Dealing in Intricacies
‘Chalo ab naatak khelne ke liye taiyaar ho jaao!’
With ‘Hayavadan’, the club’s first production of the semester in MIT, Aaina delved into a complex plot which explores the intricacies inherent in relationships. Armed with talented albeit first time actors, classical dance forms, and live classical music, the play made for a commendable watch.
It started off with a devotional ‘Bharatnatyam’ rendition by the two ‘actors’, which despite being accompanied by brilliant live music rather lacked energy and clearly did not have the desired impact. ‘Actor1’ and ‘Actor2’ though indifferent dancers proved to be skilled actors and along with the equally capable ‘Bhagvat’ carried the story forward and managed to break the audience-stage barrier. Sankalp’s zealous acting kept the audience engaged and well-rehearsed timing commanded excitement at the right time. The plot started building up with the monologue of the titular character ‘Hayavadan’. His peculiar saga involved elements of Hindu mythology and was successful in engrossing the audience.
The plot then introduced ‘Devdatt’, a ‘Brahmin’, the dreamy poet and scholar and, ‘Kapil’, a brawny man of outdoors as best buddies. The parts were aptly played by the actors who made the stark contrast between their characters believable. The well-executed exchange between the two, both ensued hilarity and brought out the depth of their friendship. As ‘Kapil’ repeated after his friend the florid claims of love, the audience chortled. ‘Padmini’s’ character was deftly introduced as playful and a tease through the dialogue between her and Kapil. Chemistry between their characters was evident from the start.
The method of ‘yatra’ was quite well executed with the help of live music in depicting the trio’s journey to a fair. The plot then started to wade through the complexities of relationships and the character’s monologues were successful in making their inner feelings apparent. Padmini’s passion for Kapil, her husband Devdatt’s best friend became evident as she blatantly mentioned his broad shoulders, his sinewy arms and his rugged hands, further highlighting her lust. The scandalous nature of the plot, as it dug into the viscus of sexuality made for engaging drama.
The intensity of the moment as a dismayed Devdatt sacrificed his head at the Kali shrine was skillfully conveyed through well-coordinated light and sound effects. Ridhima’s performance as ‘Kali’ was perhaps the high of the evening. The ferocity of the delivery was goosebump-inducing and the candidness comical. When Padmini was given the ability to rejoin the men’s heads, she messed up and exchanged them. This caused the audience to ponder the complex psychological implications of the accident and wondered if she subconsciously knew what she was doing.
The exchange initially confused the audience and almost broke the flow, which could have been avoided by making the identities of the men more evident. As their love for Padmini took over, the brotherhood between the two seemed to have evaporated – this successfully highlighted the transient nature of human relationships and the role of passion in them. At this point, a critical question as to who Padmini’s husband was, was posed to the audience further breaking the Fourth Wall for good. Was it the one with Devdatt’s head or the one with Devdatt’s body? In the end, people were reminded of the Vikram-Betal lore as the trio settled at mind over body.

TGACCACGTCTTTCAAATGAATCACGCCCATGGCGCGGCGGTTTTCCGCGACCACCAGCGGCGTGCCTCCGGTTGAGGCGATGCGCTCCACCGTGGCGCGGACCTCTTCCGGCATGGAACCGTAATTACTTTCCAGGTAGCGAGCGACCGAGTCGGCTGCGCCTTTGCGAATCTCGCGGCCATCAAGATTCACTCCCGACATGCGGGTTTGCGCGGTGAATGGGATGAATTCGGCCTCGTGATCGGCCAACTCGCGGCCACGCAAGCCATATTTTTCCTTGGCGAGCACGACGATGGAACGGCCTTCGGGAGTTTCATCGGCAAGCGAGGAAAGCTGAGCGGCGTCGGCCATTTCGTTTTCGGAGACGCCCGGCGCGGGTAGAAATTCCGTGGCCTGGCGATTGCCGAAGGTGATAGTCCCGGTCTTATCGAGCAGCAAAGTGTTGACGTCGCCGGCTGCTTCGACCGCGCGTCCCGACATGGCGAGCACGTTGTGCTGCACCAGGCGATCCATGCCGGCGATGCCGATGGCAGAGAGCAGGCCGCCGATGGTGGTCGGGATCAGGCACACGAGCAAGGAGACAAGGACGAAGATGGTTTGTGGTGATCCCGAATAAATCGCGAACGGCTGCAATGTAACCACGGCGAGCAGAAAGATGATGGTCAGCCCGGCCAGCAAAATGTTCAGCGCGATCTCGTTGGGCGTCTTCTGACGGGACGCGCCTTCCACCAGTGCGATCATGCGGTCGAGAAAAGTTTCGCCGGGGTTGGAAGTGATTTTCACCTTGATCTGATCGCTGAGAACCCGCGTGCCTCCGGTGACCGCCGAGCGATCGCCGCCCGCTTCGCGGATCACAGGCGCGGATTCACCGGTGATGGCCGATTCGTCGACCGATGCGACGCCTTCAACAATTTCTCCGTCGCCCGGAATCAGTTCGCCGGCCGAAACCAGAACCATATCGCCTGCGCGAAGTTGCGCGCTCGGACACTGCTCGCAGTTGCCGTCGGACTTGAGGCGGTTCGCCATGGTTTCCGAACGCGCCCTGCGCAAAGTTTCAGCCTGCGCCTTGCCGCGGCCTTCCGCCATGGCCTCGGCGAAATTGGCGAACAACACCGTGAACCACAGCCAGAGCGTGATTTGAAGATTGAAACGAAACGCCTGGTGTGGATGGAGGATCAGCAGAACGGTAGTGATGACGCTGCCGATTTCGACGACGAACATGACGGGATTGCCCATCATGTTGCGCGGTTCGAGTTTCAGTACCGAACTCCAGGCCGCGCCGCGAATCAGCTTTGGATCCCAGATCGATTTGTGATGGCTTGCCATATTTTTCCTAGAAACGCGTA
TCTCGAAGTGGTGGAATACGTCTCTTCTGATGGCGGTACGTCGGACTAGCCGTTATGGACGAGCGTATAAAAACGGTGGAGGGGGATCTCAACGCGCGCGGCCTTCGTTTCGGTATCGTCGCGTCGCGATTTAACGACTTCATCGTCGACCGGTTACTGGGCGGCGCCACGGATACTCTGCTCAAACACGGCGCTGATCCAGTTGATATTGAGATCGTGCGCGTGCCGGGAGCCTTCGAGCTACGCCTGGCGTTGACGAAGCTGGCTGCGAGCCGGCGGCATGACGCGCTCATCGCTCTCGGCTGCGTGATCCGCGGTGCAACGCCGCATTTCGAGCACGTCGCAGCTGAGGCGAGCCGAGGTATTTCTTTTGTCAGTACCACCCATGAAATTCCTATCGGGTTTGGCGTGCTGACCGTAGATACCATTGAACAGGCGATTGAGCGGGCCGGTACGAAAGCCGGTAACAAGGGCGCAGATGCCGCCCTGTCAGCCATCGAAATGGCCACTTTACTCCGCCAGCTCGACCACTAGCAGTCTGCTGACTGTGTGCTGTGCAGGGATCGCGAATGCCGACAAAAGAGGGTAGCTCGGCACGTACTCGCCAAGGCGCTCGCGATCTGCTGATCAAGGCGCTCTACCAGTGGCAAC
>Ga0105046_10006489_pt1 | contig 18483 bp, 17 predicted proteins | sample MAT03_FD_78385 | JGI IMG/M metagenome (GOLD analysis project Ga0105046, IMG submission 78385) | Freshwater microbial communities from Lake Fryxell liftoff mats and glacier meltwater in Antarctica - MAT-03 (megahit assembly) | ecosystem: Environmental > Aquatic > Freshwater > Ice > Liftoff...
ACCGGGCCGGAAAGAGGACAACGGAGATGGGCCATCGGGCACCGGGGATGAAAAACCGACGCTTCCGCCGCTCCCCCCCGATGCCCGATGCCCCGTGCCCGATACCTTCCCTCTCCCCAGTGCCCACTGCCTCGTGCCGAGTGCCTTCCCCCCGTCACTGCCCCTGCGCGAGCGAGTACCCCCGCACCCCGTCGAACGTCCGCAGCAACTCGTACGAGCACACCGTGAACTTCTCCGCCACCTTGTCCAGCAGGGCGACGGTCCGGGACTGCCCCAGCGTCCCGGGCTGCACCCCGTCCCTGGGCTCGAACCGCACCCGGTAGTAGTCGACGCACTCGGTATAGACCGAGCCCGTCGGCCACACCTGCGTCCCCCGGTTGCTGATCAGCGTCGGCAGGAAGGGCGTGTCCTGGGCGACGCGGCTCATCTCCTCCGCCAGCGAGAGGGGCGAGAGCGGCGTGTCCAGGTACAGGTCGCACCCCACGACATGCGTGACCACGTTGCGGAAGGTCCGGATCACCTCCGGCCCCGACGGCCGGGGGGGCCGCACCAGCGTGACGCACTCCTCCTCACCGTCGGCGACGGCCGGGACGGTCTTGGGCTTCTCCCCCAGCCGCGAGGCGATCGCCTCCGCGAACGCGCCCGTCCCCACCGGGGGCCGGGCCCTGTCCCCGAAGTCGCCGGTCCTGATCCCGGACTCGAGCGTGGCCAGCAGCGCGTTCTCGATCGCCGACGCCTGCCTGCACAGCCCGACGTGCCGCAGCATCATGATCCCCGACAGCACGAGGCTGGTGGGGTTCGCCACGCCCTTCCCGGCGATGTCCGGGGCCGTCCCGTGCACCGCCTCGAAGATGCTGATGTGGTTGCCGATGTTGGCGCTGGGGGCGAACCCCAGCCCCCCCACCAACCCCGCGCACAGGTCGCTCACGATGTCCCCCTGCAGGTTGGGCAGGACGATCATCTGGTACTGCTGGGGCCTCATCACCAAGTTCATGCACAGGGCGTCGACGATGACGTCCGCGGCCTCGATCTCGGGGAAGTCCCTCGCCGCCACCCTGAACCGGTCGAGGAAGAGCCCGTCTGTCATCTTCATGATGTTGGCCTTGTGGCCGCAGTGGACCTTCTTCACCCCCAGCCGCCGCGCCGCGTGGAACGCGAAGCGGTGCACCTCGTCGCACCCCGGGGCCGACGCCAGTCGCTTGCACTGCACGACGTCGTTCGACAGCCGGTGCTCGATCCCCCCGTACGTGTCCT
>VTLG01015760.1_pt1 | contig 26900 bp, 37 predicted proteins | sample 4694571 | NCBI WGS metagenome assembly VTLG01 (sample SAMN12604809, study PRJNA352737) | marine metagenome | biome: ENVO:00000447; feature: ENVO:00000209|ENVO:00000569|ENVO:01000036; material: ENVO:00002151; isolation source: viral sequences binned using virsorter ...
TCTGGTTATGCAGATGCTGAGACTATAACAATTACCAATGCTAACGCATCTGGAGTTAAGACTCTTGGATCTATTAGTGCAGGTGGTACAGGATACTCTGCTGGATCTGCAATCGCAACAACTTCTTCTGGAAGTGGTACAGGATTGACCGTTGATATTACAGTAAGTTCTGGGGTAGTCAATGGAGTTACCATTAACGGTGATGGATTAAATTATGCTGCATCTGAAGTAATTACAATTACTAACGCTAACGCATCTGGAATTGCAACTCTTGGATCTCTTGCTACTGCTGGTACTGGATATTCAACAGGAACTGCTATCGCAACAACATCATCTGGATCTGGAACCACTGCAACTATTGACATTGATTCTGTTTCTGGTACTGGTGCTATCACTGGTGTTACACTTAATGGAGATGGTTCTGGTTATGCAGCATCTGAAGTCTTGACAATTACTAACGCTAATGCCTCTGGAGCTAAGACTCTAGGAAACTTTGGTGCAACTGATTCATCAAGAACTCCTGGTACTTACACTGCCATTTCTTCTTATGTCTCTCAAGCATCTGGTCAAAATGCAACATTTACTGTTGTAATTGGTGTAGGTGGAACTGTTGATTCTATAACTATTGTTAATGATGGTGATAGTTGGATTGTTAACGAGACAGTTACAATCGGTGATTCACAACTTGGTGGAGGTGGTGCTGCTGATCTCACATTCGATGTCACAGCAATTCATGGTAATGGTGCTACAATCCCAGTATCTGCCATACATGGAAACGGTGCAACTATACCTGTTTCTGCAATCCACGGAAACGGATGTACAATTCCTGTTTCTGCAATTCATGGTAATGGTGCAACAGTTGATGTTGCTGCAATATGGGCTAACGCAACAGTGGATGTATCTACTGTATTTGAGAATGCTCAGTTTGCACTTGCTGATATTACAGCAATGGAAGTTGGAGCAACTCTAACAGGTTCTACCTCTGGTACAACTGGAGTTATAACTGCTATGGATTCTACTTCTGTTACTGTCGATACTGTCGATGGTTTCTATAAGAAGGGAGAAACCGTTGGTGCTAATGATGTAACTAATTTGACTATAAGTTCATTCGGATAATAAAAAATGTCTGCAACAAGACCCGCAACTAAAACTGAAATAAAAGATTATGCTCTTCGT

Narration was now done adroitly with the use of two of the couple’s son’s dolls controlled by Bhagvat. When Padmini coaxed her husband to work out because the body was losing its rugged identity, her lust was exposed. This made the audience wonder if mind had really won over body.
The dolls’ description of Padmini’s lascivious dreams involving Kapil’s body caused the audience to gasp and guffaw in equal parts. The change in Kapil’s demeanor and his initial shunning of Padmini was skillfully executed by the actor, Akhil. He then expressed his helplessness at his ardor, claiming that the body remembered her touch. This raised the intriguing question of whether the body too has memory.
The two even considered the possibility of the three of them living together, which is rather queer and in stark contrast to what might be considered appropriate – which are really the characteristics of the plot. Padmini’s claim that it was better that they had died respecting each other when the men die in a fatal duel, highlighted that the situation was unsolvable in the conventional sense. In the end, as Padmini took sati on the men’s funeral pyre, history seemed to repeat itself but there was no Kali to save them.
In the end, ‘Hayavadan’s problem was solved by, as Bhagvat referred to him, Padmini’s son. From the time of sacrifice at Kali’s altar and now, the story seemed to have come full circle and the plot had clearly unspooled.
The play raised profound questions with regard to the convolution in relationships and the concept of mind over body. The humor in the play was mild and the audience often chortled gently during the amusing bits, with rare knee-slappers. The actors proved their competency throughout the play. The live music did not falter and the lighting was apt. Save for a few glitches and fumbles here and there, the delivery was smooth and coordinated. The plot though dealt in highly complex matters, it kept the audience engaged and the narration style kept it involved. The general verdict was in favor and the play did give the audience a lot to ponder on. All things said and done, team Aaina did drama and MIT a solid with ‘Hayavadan’.